Shares of Nikola Corporation (NASDAQ: NKLA) opened 8% lower on Thursday morning following news that the company’s founder Trevor Milton has been indicted by federal prosecutors in the Southern District of New York (SDNY) as well as by the SEC.
Milton is accused of fraud and making false statements, misleading investors regarding the viability of Nikola’s technology.
Milton had already stepped down and departed the company late last year amid the controversy, after activist short seller Hindenburg Research had released a research report that detailed how Nikola’s product demonstrations were faked.
A truck rolling down a hill
Specifically, Milton is accused of targeting retail investors (individuals using apps like Robinhood, in particular) on social media and other media appearances, promoting Nikola and claiming that the hydrogen fuel cell truck, dubbed the Nikola One, was commercially viable.
Hindenburg said that Nikola’s truck demo merely showed the vehicle rolling downhill and that the truck was not actually driving at all.
The company’s response did not inspire much confidence either. “Nikola never stated its truck was driving under its own propulsion in the video,” the company wrote at the time. Nikola’s claims had even convinced auto giant General Motors (NYSE: GM) to invest in the company, but the legacy automaker backtracked on the partnership following the revelations.
“From approximately November 2019 through September 2020, Milton’s statements in tweets and media appearances, individually and taken together, painted a picture of Nikola that diverged widely from its then-current reality,” according to the SEC complaint.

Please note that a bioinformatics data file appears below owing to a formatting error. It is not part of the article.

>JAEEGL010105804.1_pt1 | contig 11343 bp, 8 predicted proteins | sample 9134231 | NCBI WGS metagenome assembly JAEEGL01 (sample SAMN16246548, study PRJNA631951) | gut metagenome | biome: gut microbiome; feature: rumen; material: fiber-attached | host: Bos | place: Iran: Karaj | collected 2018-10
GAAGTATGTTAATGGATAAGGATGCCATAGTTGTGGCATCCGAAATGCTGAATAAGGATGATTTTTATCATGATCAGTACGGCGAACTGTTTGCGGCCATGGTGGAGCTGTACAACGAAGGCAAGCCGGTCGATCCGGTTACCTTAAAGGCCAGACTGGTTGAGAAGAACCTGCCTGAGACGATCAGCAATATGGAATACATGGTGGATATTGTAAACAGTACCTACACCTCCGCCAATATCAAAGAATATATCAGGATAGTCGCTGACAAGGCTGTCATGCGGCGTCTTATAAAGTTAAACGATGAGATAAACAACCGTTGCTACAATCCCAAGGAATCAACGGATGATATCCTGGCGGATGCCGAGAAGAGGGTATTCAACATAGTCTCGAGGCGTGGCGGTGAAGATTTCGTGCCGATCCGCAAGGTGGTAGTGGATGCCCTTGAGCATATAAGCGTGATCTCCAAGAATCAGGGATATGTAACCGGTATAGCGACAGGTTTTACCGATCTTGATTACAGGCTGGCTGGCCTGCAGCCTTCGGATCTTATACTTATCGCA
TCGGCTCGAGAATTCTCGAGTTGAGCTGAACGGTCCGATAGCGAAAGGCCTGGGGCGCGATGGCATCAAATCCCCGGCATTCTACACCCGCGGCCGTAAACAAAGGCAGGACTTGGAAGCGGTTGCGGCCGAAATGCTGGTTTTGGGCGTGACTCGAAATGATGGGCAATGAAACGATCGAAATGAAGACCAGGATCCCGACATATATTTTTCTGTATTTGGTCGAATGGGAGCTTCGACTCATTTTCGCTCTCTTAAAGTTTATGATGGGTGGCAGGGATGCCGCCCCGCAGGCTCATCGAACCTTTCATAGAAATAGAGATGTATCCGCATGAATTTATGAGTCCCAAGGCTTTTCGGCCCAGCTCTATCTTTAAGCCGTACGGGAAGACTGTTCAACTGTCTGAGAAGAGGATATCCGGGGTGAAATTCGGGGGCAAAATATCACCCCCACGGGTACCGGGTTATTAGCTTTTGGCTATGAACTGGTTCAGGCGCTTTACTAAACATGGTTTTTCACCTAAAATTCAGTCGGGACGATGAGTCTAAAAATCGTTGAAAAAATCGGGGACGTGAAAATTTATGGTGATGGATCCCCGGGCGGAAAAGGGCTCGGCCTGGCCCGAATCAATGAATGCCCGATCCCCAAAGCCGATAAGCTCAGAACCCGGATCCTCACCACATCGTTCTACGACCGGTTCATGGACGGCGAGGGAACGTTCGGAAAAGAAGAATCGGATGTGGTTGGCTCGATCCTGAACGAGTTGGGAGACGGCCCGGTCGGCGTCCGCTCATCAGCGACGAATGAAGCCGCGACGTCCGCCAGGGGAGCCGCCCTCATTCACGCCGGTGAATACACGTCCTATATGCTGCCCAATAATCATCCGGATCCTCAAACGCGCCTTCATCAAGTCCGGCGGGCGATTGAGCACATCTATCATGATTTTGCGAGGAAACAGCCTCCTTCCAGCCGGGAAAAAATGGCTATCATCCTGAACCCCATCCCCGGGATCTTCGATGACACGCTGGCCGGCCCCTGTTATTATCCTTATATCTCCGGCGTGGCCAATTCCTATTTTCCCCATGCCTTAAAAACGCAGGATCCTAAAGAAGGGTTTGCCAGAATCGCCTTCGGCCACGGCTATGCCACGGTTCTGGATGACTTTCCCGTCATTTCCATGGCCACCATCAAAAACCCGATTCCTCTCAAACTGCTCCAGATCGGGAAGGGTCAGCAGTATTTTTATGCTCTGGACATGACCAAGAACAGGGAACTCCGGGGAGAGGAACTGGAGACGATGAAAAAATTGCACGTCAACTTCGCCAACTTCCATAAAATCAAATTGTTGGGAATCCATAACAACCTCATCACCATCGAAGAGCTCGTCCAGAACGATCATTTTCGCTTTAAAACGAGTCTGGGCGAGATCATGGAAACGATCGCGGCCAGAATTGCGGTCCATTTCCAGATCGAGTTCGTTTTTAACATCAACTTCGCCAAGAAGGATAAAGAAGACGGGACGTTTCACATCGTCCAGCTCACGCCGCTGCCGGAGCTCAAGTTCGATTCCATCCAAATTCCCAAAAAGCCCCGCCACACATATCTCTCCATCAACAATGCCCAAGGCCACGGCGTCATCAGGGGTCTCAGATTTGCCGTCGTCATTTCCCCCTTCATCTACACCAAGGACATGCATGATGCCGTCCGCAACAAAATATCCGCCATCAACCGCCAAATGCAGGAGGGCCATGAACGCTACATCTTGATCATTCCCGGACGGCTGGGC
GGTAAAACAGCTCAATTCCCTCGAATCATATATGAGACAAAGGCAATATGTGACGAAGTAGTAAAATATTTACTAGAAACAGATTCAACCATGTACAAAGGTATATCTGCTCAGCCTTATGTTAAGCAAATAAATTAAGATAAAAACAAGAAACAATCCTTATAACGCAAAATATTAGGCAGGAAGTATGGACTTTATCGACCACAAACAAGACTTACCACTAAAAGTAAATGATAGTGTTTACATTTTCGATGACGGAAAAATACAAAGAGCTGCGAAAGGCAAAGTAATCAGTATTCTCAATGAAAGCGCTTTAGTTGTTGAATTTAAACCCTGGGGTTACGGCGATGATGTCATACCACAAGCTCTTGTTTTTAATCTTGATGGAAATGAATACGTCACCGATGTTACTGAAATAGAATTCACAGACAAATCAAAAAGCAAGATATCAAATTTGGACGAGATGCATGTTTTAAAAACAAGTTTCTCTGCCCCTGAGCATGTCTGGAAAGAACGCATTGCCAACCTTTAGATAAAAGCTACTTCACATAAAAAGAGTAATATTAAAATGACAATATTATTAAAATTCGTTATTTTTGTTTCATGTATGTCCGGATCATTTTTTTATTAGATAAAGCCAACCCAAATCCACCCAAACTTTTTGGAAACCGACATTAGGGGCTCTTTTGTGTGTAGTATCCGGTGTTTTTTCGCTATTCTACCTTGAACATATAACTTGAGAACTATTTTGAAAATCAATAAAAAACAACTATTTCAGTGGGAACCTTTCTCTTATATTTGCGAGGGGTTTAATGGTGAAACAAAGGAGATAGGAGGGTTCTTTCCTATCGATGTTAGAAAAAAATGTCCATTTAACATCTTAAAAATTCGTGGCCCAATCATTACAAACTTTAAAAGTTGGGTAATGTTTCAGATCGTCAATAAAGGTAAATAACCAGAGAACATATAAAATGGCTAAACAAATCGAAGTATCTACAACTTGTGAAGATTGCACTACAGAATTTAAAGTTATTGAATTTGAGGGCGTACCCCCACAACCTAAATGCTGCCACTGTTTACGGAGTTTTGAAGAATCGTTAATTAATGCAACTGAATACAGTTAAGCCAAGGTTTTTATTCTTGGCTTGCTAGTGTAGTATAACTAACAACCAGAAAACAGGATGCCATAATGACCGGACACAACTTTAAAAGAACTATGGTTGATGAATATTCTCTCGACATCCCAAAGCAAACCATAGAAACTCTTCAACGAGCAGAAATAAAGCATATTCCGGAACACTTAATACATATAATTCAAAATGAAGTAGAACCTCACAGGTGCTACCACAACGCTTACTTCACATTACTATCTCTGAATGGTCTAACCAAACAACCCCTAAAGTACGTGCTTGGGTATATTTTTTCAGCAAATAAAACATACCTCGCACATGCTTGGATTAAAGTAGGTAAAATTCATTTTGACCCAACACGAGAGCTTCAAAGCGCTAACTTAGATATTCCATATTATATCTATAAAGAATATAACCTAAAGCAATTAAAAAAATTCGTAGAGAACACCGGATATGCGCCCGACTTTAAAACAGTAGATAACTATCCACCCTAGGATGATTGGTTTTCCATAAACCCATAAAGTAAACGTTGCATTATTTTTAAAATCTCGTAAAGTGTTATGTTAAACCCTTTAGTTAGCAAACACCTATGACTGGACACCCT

The SEC’s legal filing includes a handful of allegations against Milton, including:
- Falsely claiming that the Nikola One could be “driven under its own power.”
- Falsely claiming that Nikola could produce hydrogen and “obtained electricity at costs that made hydrogen production profitable.”
- Falsely claiming that Nikola had already secured billions of dollars worth of orders.
- Falsely claiming that Nikola trucks would have a total cost of ownership that was 20% to 30% lower than comparable diesel vehicles.
Nikola went public by merging with a special purpose acquisition company (SPAC) in a deal that secured a 25% stake in the company for Milton. Securities regulators argue that Milton’s motive was to inflate Nikola’s stock price, allowing him to pocket tens of millions of dollars. At Nikola’s peak, Milton’s shares were worth over $1 billion.
“Milton’s focus remained on the stock price and his attempts to influence the retail investors who he viewed as driving it,” the SEC writes. “To that end, Milton tracked the daily number of new Robinhood users who held Nikola stock.”
While Milton left Nikola many months ago, the ongoing skepticism around the company’s technology is still quite relevant to investors. Here is Nikola’s official statement in response to the indictments:
“Trevor Milton resigned from Nikola on September 20, 2020 and has not been involved in the company’s operations or communications since that time. Today’s government actions are against Mr. Milton individually, and not against the company. The company has cooperated with the government throughout the course of its inquiry. We remain committed to our previously announced milestones and timelines and are focused on delivering Nikola Tre battery-electric trucks later this year from the company’s manufacturing facilities.”
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